Capital and labour should also be reduced in overexploited fisheries. Paying for the removal of vessels and buying access rights from fishers can reduce the amount of capital applied in a fishery. OECD countries spent about US$350 million on these sorts of programmes in 1997. Another way to reduce domestic capacity is to export it to other fisheries. These programmes need to be implemented carefully to make sure problems are not created in those fisheries.
Reducing labour is more difficult and painful. In addition to normal welfare provisions, retraining schemes and early retirement incentives have to be used. In Canada, US$390 million has been allocated to these sorts of programmes for the Pacific salmon and Atlantic groundfish fisheries.
Other policies should be monitored to make sure they do not attract vessels and fishers into the business or act to retain them. Subsidies for vessel construction and renewal (US$210 million in OECD countries) and fishers’ income support and unemployment insurance (US$255 million) can fly in the face of policies to reduce capital and labour in the sector.
Helping fisheries to recover is an inexact science. Basically, decision-makers control only a few variables that influence the health of a fish stock. Changes in water temperature, dominance of competing species and a host of other factors have prompted some commentators to recommend that fisheries policymakers move “beyond the fallacy of controllability”. There are no guarantees that sensible policies will mean fishery recovery.
For fisheries that do recover, and for those that are producing maximum sustainable yields, policymakers can help by not repeating the mistakes of the past. They should avoid creating artificial incentives for fishing activity. Take fishery catch limits, for instance. Unless allocated to individual fishers, these can actually encourage a race for the fish. There is an incentive for boats to be brought in to catch as much of the overall limit as possible as fast as possible. Not for nothing is this method called the “Olympic” approach. A fishing season could be over in a month, leaving capital and labour idle and the market for fish at first glutted, but then empty.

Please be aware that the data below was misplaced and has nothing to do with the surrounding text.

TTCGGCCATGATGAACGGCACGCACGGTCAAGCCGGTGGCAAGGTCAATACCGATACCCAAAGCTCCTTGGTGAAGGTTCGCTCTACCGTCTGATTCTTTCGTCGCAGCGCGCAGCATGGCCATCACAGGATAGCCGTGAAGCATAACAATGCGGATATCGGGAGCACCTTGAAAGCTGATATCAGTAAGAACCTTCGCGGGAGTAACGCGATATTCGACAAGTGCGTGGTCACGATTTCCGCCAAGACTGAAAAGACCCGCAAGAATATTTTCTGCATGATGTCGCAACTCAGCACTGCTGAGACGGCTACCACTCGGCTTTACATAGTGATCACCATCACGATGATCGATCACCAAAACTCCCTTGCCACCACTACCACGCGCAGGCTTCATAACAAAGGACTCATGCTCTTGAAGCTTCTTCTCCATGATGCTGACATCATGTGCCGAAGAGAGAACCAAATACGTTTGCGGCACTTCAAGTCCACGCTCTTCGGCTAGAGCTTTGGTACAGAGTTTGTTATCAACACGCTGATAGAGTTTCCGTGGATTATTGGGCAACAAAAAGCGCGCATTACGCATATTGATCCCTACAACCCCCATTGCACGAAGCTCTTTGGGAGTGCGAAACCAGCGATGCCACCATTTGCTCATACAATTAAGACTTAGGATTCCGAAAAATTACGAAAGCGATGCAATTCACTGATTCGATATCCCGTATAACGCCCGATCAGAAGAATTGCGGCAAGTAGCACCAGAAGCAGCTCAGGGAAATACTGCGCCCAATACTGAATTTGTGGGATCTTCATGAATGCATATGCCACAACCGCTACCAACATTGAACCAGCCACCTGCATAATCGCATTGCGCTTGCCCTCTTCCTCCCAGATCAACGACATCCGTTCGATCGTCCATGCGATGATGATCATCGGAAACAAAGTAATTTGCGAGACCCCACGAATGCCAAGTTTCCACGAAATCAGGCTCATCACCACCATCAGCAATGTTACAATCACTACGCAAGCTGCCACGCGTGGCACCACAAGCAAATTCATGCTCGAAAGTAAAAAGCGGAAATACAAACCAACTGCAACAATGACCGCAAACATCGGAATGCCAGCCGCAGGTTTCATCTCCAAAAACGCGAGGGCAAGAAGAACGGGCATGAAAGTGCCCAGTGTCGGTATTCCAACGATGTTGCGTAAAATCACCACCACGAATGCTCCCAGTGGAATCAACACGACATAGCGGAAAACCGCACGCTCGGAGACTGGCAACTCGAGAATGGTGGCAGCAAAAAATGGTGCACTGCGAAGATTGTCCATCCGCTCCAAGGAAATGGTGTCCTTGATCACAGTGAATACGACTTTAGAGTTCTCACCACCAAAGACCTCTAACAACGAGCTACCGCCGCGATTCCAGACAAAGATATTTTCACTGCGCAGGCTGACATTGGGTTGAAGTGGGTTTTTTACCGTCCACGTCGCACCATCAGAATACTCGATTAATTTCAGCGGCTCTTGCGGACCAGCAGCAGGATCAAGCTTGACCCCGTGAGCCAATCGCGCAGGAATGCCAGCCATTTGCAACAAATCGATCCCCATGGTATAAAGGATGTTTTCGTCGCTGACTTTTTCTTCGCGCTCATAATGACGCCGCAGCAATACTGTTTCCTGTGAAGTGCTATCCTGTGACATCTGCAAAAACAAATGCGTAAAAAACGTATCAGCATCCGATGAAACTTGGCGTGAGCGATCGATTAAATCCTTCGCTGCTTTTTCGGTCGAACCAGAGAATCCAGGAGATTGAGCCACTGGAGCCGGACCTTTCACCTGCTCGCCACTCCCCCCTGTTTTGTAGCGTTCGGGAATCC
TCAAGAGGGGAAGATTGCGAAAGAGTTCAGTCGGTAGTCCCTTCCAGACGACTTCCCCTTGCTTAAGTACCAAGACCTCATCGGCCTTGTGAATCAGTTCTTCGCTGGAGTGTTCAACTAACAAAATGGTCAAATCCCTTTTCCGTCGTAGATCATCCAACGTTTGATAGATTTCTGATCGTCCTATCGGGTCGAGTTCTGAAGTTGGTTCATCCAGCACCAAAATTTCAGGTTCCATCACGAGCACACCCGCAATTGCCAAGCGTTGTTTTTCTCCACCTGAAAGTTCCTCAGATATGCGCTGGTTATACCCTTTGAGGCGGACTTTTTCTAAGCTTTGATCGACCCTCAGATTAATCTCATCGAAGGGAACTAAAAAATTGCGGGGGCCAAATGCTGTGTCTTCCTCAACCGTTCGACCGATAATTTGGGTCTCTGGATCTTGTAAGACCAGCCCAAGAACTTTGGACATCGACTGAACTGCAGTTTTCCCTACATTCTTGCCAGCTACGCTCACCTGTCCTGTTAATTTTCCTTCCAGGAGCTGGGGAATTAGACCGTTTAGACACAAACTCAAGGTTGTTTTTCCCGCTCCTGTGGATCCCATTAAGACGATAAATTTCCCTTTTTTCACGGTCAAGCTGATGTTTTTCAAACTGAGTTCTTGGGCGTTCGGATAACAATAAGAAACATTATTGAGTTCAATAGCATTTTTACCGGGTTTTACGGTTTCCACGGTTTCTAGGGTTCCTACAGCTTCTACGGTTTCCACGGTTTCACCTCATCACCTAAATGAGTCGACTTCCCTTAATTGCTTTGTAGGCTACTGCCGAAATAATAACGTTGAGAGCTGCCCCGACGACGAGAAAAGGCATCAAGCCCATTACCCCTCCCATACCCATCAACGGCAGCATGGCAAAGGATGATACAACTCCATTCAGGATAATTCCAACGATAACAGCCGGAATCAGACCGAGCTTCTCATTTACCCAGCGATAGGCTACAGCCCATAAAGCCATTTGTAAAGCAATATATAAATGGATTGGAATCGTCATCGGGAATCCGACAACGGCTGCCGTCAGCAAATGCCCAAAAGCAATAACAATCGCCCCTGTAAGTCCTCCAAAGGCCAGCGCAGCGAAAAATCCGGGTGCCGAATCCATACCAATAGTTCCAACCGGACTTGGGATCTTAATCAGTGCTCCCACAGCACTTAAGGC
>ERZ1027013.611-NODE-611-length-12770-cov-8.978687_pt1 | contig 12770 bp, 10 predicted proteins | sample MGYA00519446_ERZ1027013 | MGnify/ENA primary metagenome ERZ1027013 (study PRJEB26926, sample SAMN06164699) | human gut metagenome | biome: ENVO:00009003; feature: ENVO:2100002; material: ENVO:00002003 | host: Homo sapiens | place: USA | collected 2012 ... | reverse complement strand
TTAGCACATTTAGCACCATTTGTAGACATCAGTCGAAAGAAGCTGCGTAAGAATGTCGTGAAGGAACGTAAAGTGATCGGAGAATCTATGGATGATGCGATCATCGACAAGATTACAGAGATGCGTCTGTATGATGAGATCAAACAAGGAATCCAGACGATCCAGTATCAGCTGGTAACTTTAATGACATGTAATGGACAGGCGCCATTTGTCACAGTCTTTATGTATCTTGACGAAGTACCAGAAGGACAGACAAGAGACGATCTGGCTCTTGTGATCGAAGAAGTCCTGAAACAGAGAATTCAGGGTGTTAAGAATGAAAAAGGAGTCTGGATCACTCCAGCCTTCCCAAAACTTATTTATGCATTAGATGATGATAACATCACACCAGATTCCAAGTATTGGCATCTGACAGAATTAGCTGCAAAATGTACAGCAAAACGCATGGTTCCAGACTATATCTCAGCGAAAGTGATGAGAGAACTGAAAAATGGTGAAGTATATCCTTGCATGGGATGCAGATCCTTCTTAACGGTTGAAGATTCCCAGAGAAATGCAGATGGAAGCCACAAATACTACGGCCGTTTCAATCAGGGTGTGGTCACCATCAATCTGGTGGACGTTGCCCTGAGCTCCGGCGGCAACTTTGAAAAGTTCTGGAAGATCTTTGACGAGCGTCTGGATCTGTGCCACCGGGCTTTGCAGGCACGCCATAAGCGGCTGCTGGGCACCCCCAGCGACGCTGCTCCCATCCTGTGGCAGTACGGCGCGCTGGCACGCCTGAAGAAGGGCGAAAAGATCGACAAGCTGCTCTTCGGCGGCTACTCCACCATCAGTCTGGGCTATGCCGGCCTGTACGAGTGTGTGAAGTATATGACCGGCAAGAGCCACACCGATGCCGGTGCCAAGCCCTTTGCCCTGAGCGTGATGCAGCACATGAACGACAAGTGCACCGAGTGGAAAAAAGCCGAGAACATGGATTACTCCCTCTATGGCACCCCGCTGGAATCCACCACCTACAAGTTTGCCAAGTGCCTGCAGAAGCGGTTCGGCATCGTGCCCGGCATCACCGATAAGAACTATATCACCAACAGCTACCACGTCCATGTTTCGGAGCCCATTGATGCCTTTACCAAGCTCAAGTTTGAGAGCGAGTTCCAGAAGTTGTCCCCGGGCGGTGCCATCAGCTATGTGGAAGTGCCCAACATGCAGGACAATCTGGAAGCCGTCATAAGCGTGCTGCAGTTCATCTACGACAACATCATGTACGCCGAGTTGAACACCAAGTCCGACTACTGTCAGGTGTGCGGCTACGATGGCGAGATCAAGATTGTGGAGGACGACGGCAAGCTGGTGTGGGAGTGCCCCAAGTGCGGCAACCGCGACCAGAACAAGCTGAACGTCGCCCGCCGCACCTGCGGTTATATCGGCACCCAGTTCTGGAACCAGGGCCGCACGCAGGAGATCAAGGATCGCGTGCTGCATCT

Access rights of fishers are another delicate but essential point to get right. Much of this depends on the approach of fisheries authorities. The larger the insecurity of access rights, the smaller will be fishers’ tendency to invest in the resource’s sustainability and to develop a conservation ethic. Fisheries authorities can contribute to this insecurity through poorly-conceived policies. Good approaches can in contrast elevate the role of fishers in the management of the resource. In Japan, the Netherlands, New Zealand and Spain, fishers’ organisations have the right to recommend or make management rules.
In short, maintaining the productivity of fish stocks depends on good management decisions. And these decisions need to be enforced. This is no easy task given the wide distribution of a country’s fishing vessels and the routes they trawl. Imagine trying to enforce fisheries laws in an economic zone of 1.2 million nautical square miles, as is the case for New Zealand. OECD countries spend about US$2.2 billion each year on fisheries research, management and enforcement. This kind of spending is nonetheless a small price to pay for conserving our fisheries resource. Indeed, meaningful sustainable development strategy must have the sea at its heart. As Arthur C. Clarke once said, how inappropriate to call this planet Earth when it is clearly Ocean.
*The views in this article are not necessarily those of the New Zealand Ministry of Fisheries.
©OECD Observer No 226/227, Summer 2001